Character'Write (Stream, 'I');
         elsif Value = Lookup (Above) then
            Character'Write (Stream, To_Char (Above));
            Convert (Value - Lookup (Above));
         elsif Roman_Digit'Pos (Above) rem 2 = 0
           and then Value >= Lookup (Above) -
           Lookup (Roman_Digit'Pred (Roman_Digit'Pred (Above)))
         then
            Character'Write
              (Stream,
               To_Char (Roman_Digit'Pred (Roman_Digit'Pred (Above))));
            Character'Write (Stream, To_Char (Above));
            Convert
              (Value - (Lookup (Above) -
                 Lookup (Roman_Digit'Pred (Roman_Digit'Pred (Above)))));
         elsif Value /= Lookup (Above) and then
           Roman_Digit'Pos (Above) rem 2 = 1 and then Value >= Lookup (Above) -
           Lookup (Roman_Digit'Pred (Above))
         then
            Character'Write (Stream, To_Char (Roman_Digit'Pred (Above)));
            Character'Write (Stream, To_Char (Above));
            Convert
              (Value - (Lookup (Above) -
                 Lookup (Roman_Digit'Pred (Above))));
         else
            Character'Write (Stream, To_Char (Roman_Digit'Pred (Above)));
            Convert (Value - Lookup (Roman_Digit'Pred (Above)));
         end if;
      end Convert;
   begin --  Image
      Convert (Arg);
   end Image;

  X : Roman_Number := "III" * "IV" * "XII"; -- 144 ( i.e. CXLIV)

...
   --  Outputs  "Answer is 144 ( CXLIV )
   Put_Line ("Answer is" & Integer'Image(X)
             & " ( " & Roman_Number'Image(X) & " )");

****************************************************************

From: Randy Brukardt
Sent: Thursday, June 20, 2019  11:36 AM

> Interesting.  Implementation is too long for the manual, but we could
> put just the specs in the manual.

I think it is OK if all of the stuff unrelated to user-defined literals is
left out (that is, all of the Image stuff). Perhaps that fits in the Image
section to show a redefinition, but it definitely doesn't belong in a
user-defined literal example.

I'd also leave out the unused Roman_String, especially as one could also
declare a string type thusly:
    type Other_Roman_String is array (Positive range <>) of Roman_Character;

Do you use Roman_Character for anything in this example?

> Might be clearer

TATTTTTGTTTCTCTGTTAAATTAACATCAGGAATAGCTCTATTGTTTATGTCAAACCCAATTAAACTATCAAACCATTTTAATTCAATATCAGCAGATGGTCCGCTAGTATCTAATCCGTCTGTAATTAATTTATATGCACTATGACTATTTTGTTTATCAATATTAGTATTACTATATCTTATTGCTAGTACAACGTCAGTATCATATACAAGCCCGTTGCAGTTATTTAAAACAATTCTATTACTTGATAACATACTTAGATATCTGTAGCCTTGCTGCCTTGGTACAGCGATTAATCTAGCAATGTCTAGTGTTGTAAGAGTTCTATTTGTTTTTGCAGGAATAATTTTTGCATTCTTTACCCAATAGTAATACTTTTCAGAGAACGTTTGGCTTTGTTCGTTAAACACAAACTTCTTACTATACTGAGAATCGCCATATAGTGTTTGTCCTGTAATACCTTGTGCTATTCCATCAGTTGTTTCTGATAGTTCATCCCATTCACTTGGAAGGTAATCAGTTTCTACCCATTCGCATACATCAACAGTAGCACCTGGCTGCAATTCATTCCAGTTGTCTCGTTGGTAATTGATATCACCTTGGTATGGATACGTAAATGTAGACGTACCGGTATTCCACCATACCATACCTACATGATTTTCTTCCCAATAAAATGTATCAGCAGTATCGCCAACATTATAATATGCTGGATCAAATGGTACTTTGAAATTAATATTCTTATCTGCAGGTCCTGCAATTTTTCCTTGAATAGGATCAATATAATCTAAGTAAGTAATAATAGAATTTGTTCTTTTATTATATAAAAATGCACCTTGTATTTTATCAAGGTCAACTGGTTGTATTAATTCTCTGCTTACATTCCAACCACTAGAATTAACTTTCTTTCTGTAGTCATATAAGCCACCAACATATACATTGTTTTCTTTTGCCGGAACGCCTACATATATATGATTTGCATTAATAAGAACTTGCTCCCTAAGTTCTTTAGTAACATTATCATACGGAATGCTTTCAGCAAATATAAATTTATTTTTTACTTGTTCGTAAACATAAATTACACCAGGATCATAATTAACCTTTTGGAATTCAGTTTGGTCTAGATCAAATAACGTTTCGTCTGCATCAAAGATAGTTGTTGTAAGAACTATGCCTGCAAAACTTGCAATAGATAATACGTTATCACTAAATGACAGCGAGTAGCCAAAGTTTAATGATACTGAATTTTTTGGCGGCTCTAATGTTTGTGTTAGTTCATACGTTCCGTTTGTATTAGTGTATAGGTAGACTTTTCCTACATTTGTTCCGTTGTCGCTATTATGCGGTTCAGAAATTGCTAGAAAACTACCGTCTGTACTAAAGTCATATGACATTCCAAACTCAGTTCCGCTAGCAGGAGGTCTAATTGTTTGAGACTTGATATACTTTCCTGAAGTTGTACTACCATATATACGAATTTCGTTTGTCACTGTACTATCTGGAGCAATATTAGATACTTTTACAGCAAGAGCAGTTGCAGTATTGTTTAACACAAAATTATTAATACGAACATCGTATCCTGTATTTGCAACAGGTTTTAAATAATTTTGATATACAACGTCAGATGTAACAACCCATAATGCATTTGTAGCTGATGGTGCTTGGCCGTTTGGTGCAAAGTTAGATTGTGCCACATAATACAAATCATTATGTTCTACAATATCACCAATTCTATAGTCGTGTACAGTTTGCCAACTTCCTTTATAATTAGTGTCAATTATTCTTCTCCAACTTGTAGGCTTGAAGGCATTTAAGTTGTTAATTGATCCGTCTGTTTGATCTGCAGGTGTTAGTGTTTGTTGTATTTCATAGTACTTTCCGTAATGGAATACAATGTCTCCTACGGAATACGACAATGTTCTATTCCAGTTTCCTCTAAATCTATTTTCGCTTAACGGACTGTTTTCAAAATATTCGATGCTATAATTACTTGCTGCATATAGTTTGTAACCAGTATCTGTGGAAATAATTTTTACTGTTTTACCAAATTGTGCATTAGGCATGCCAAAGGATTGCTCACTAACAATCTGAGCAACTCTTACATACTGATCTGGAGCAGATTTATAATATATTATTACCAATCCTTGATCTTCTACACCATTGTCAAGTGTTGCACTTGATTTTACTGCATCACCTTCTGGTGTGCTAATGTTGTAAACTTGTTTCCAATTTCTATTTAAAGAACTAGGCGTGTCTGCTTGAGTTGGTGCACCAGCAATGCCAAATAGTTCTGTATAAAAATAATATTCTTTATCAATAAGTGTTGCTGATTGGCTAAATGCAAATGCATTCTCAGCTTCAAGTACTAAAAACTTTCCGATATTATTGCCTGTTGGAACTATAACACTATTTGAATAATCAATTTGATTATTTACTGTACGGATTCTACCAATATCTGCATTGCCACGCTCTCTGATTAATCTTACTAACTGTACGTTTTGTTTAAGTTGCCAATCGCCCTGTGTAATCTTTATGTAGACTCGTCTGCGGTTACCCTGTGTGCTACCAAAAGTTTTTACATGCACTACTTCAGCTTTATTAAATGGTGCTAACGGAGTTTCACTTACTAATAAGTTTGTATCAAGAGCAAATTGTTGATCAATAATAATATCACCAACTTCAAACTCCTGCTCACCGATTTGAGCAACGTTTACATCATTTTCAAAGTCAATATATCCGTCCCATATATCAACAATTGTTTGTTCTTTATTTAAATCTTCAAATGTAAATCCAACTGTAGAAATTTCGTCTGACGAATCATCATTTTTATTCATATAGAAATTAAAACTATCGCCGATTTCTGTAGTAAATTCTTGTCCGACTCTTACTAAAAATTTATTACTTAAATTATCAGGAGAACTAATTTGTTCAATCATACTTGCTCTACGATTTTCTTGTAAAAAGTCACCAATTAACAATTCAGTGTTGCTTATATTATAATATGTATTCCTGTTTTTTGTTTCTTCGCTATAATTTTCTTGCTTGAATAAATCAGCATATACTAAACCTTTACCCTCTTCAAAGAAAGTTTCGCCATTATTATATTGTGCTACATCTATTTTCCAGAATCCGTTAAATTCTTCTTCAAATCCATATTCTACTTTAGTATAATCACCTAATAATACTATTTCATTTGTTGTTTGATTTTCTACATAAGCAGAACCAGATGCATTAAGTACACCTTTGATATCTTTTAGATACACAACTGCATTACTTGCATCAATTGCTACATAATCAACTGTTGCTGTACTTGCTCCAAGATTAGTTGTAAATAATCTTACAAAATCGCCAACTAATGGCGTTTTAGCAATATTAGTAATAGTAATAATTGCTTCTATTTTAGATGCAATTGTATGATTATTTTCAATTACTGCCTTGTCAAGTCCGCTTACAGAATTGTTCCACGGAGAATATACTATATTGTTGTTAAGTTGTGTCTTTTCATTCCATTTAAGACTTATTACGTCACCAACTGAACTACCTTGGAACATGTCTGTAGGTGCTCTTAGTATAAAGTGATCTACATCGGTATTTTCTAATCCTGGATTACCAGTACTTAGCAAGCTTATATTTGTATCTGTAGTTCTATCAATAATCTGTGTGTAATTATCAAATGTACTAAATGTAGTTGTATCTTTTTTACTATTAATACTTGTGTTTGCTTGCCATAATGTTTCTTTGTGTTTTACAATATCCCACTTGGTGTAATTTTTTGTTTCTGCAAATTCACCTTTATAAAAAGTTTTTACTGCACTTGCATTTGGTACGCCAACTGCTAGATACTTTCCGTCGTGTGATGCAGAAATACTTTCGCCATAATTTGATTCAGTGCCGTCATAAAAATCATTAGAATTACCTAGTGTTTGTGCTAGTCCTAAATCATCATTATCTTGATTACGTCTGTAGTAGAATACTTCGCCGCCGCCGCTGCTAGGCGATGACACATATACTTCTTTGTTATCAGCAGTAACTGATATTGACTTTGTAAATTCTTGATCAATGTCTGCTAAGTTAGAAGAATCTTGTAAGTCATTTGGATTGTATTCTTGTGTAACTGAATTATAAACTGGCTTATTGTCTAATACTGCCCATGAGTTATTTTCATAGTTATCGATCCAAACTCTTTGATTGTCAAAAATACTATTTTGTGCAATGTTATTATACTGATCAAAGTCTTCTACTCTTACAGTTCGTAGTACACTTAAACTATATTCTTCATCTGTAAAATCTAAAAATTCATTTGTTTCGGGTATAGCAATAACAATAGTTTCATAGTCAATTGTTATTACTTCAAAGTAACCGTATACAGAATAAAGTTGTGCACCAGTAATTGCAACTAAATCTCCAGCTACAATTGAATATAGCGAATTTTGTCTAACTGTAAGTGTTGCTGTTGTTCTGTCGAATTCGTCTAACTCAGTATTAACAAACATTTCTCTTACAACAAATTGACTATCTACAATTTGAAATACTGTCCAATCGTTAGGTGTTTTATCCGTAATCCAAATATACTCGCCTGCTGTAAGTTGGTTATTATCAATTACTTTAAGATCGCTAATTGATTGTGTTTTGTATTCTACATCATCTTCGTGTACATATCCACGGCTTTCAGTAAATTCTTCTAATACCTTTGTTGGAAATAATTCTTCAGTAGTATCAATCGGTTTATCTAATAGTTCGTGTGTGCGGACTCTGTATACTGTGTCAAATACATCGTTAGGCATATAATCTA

> if you called the routine "Put_Image" rather than "Image".

Agreed. Why confuse the usage (usually a routine "Image" returns a String).

> Might make a good ACATS test.

Well, no, because it uses a kitchen sink of features and would cover
objectives from multiple sections. We try to make ACATS tests that
mostly use basic stuff outside of the tested feature so that the tests
are useable for staged implementations (no one can implement everything at
once).

I suppose it could make *two* ACATS tests (one for user-defined literals, and
one for user-defined image), but I'd probably suggest getting rid of the
preconditions and predicates in that case (replacing them with regular code)
- those things aren't under test here.

****************************************************************

From: Randy Brukardt
Sent: Wednesday, July 24, 2019  8:44 PM

Jeff had the following comments on your AI that didn't get discussed in Warsaw
as Jeff misplaced his notes. These ought to be addressed in the next draft
along with the things noted in the minutes:

	4.3.5(86/5 - 86/5) should be 4.3.5(86/5 - 87/5)

	11.3 (7) There is only one raise expression in 13.13.1 so this should say
        "for an example of a raise expression..."

	B.3(78/3) needs a comment saying what it is about:

	-- Example of a variadic C function

****************************************************************

From: Brad Moore
Sent: Saturday, September 28, 2019  6:20 PM

In the minutes from last meeting, I was asked to see if I could simplify
the Reduction Expression example for 4.5.10 (53/5), possibly by using a set
container.

The example currently in the AI is;

   type Accumulator is record
      Sum          : Real; -- See 3.5.7
      Addend_Count : Integer;
   end record;

   function Combine (L, R : Accumulator) return Accumulator is
     (Sum => L.Sum + R.Sum,
      Addend_Count => L.Addend_Count + R.Addend_Count);

   function Reduce (A : Accumulator; Addend : Real) return Accumulator is